Light vs. dark theme: which is better?

25.01.2022

Breakdown
Design
UI/UX

Photo by Maxim Ilyahov on Unsplash, edited for use.

In 2018, Apple unveiled MacOS 10.14 Mojave at their World-Wide Developers Conference (WWDC), and with it a system-wide Dark Mode. A year later in 2019 this feature was ported across to iOS and iPadOS 13 with the ability for it to automatically change between light (or regular) and dark themes based on the time of day.

Apple was of course not the first, nor only, tech developer to introduce a dark theming for their products. As of 2022, essentially every major operating system for both desktop and mobile-class devices have a light/dark theme feature, often with an automatic changing feature as well.

Since then, I've experienced a fair bit of debate as to which theme is the 'superior' theme to design and develop for, or which should be the default to appear. To set the record straight up top, I think it's important to realise that both are equal, in that both have pros and cons for usage. That being said, I'd like to explain why I believe that designing for light-theme as a default (in most cases, and we'll get to some exceptions in a bit).

Last year (2021), the online chat site Discord announced a major redesign of their marketing and application, with the introduction of a new logo, typeface and brand colours. While the vast majority of the changes they made were met with major pushback from the community (and for a valid reason, see this support message), one change that I believe was good for usability was the change from a dark theme by default to a light theme by default. To understand why I believe this was a good decision, let's break down the reasons that light themes are so prevalent across user interfaces.

Discord's 2021 redesign (bottom right) was a controversial one within the community, but it definitely pushed a 'friendlier' vibe to new users. It's worth noting that the screenshots on the left are both from the post-2021 redesign, just comparing light and dark theme.

The advantage of familiarity is, I think, why Discord moved to a light-default interface. As the previously linked post points out, it seems accessibility is not that high on their design team's concerns, however gaining reputability certainly is. As part of their infamous redesign, they moved away from gaming-centric marketing (which was the reason it started and rose to popularity), opting to market towards general communities.
An integral move in this was to change the theme to promote space and trustworthiness in their application. The old, darker interface definitely suited the personality and needs of gamers, however meant wider communities had a difficult time using Discord as it felt untrustworthy or 'sketchy'. I know this because it took me a few weeks to become comfortable with Discord when I started using it to find coding communities way back in 2016.

So, if designing for light theme has these apparent advantages, why should we even consider dark mode? The short answer is because people got sick of opening Instagram at 1AM and their phone lighting up like a flash grenade.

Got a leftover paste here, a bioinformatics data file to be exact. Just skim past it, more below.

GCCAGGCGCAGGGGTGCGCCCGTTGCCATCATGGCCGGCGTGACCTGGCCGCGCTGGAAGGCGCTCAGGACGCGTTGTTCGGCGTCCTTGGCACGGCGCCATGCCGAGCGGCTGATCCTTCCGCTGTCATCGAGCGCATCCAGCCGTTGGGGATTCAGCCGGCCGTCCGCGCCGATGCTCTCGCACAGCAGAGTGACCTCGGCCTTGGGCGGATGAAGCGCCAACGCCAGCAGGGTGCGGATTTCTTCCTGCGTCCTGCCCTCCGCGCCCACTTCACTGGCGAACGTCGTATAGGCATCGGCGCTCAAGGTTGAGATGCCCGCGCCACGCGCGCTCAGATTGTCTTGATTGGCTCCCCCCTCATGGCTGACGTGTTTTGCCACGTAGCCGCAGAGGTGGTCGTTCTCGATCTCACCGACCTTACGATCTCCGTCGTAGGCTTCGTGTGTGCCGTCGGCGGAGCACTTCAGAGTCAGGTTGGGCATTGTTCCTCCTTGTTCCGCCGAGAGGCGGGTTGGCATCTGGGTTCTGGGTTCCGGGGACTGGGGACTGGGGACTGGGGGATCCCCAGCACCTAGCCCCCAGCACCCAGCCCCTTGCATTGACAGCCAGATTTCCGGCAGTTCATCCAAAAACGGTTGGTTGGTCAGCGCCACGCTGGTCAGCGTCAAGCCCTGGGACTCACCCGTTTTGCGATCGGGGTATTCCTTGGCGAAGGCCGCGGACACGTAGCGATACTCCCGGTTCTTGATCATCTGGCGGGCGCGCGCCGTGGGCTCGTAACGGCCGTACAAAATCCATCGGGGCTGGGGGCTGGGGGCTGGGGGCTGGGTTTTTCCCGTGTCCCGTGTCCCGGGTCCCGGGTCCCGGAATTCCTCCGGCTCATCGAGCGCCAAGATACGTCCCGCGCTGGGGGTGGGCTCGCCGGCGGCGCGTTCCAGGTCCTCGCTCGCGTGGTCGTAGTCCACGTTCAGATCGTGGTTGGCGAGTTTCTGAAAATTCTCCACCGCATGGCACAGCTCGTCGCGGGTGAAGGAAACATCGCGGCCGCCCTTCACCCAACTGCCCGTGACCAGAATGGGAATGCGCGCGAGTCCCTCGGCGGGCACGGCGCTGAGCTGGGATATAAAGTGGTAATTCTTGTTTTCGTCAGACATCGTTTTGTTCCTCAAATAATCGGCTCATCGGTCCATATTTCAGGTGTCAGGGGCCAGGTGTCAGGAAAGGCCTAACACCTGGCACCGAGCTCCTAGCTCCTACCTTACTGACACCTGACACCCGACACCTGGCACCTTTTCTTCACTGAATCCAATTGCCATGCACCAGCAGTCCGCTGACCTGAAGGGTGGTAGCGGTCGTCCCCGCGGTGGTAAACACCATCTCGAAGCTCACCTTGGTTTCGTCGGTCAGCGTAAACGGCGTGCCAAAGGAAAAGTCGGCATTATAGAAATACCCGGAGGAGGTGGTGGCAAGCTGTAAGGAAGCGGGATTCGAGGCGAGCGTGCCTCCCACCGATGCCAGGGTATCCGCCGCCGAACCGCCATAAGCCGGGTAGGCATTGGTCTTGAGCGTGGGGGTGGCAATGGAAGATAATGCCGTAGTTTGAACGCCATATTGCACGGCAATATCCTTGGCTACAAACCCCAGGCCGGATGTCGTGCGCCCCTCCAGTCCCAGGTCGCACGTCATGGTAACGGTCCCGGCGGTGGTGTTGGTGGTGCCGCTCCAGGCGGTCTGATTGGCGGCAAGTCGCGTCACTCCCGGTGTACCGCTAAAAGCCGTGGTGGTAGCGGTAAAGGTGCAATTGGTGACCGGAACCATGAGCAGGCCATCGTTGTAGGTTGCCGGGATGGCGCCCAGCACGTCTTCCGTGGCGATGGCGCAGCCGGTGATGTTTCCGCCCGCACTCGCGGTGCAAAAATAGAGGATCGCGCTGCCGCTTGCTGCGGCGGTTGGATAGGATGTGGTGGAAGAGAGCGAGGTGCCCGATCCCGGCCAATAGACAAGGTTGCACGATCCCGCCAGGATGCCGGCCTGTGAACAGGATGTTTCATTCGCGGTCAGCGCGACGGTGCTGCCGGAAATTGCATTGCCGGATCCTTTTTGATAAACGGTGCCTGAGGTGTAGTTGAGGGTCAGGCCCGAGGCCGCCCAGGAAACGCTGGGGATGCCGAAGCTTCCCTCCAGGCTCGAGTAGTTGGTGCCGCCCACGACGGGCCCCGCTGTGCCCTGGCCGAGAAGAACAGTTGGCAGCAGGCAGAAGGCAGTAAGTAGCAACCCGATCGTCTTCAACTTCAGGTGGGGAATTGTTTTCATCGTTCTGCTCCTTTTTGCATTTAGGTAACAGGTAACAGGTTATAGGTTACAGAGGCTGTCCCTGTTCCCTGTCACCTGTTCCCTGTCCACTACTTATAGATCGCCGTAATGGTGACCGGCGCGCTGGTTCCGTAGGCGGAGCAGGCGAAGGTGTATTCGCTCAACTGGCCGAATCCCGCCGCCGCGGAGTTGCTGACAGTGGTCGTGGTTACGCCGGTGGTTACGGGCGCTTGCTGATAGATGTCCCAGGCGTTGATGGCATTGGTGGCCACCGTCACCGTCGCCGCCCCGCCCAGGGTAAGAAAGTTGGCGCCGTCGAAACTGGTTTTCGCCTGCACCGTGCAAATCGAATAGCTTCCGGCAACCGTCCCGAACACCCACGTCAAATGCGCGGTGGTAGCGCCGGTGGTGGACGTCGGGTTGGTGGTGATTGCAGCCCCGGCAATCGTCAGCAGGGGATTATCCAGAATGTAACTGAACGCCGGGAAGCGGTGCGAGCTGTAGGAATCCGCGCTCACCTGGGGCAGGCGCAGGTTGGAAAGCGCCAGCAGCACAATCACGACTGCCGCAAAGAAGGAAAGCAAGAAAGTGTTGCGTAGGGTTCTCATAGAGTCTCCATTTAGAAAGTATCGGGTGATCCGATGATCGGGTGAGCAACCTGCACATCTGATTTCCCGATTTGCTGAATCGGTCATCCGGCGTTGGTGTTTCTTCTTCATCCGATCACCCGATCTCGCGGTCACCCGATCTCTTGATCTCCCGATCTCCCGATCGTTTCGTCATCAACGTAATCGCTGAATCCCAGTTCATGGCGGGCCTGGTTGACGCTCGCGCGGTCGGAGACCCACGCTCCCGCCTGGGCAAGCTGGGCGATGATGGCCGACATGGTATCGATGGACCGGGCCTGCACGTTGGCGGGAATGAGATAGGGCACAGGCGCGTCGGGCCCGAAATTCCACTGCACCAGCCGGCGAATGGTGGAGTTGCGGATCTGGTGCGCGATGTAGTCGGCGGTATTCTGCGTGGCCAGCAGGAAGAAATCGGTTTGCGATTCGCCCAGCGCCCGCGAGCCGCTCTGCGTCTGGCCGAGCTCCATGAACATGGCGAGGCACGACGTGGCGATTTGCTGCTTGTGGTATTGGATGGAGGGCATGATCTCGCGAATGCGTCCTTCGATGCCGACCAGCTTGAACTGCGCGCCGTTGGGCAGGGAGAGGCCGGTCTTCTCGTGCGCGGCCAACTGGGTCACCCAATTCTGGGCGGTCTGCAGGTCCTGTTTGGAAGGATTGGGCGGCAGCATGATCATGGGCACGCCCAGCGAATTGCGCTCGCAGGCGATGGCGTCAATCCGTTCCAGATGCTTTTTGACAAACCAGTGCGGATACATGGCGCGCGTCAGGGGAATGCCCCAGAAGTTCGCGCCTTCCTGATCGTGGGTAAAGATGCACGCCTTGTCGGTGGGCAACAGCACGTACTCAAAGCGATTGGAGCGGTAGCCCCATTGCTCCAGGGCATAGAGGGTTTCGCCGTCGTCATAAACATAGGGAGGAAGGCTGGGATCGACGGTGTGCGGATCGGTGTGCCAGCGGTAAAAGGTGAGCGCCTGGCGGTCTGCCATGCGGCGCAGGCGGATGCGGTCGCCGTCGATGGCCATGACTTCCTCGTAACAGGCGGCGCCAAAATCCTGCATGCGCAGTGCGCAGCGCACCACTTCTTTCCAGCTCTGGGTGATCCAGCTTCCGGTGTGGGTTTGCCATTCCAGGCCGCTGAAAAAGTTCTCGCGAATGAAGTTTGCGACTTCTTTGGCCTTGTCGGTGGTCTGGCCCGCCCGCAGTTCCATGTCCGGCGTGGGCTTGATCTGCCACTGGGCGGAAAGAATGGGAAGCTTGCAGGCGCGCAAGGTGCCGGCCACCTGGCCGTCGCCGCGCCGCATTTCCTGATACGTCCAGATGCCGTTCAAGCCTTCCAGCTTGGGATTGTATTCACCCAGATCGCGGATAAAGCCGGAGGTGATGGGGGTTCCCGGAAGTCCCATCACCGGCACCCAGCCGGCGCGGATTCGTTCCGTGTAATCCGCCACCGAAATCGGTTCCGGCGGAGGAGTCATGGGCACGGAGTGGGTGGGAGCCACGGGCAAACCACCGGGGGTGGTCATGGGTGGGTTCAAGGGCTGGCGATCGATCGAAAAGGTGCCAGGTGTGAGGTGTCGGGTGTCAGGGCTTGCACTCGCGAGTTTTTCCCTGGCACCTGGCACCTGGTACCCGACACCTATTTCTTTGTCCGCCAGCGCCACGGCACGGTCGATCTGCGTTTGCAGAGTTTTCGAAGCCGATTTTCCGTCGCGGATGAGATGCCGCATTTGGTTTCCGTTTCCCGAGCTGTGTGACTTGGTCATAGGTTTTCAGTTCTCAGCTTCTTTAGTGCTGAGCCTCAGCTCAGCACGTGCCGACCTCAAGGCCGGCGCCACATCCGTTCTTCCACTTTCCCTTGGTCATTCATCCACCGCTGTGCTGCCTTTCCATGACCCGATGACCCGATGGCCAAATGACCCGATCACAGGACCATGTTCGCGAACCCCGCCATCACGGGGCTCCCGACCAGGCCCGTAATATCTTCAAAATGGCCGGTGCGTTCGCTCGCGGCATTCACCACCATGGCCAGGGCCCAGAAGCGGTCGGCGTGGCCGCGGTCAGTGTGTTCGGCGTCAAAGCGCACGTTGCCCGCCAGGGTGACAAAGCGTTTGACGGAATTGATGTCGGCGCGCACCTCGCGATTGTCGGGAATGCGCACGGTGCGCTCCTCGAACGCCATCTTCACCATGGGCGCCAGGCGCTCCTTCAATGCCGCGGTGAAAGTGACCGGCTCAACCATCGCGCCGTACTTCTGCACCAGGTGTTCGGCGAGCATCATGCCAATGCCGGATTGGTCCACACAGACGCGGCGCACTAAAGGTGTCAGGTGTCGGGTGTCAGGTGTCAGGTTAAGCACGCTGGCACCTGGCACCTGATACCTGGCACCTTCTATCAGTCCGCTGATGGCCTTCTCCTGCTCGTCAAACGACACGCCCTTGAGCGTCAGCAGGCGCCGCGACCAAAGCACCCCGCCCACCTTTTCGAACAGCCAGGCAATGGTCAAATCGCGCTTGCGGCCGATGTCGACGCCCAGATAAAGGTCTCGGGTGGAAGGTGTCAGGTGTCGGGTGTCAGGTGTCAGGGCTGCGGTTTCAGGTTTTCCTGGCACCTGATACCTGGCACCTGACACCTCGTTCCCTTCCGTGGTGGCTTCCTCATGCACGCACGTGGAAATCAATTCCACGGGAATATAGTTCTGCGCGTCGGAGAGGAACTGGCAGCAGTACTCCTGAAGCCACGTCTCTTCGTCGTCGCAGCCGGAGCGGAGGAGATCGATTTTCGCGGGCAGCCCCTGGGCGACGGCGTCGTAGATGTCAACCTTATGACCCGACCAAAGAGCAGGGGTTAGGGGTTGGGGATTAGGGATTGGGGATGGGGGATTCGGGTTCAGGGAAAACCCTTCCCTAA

The long answer is an extension of the latter dot point from above: in the same way that it's easier to read black-on-white text in light environments, it's far less strain on the eyes to read white-on-black text in dark environments.
Designing an interface that has the capability to switch between dark and light themes to match a user's environment (especially automatically) is a huge step forward in UX. It means users can view interfaces in dark environments without having to lower the screen's brightness, which can reduce important details like contrast and colour.

As a final point, I'd like to discuss some notable exceptions to a light-first theming that work for the brand of an interface. Streaming services like Netflix and Disney+ have a dark-first theme that replicates the 'dark room' feel of a cinema. This, combined with a very minimalist interface and palette, help the colours of the promotional imagery pop in the same way that a cinema does.

Disney+ makes heavy use of a minimalist interface, allowing most of the colour shown to come from the promotional material for movies, just like a real cinema. And yes, I watch a lot of Marvel movies.

But what about viewability in lighter environments? It's a fair assumption on their design team's part to assume their users would either use their interface in a darker environment (a living room or home cinema prepped for watching a movie), or are more willing to squint at the interface in light environments (the brightness of movies is generally about the same as a dark interface, meaning users would be squinting at the movie as well).

To summarise, as with everything in design, it depends on the use case of your application as to which theme should be the default. As a general rule of thumb, I tend to design to accommodate both light and dark themes, and use builtin CSS functions to switch theme when a user's system theme changes, however the applications I build are designed to be used pretty much everywhere, thus my opinion is not a steadfast rule. If your brand permits it, definitely design for both - the usability improvements are excellent for end users, and a well-built design system should be able to implement them relatively easily.

Some further reading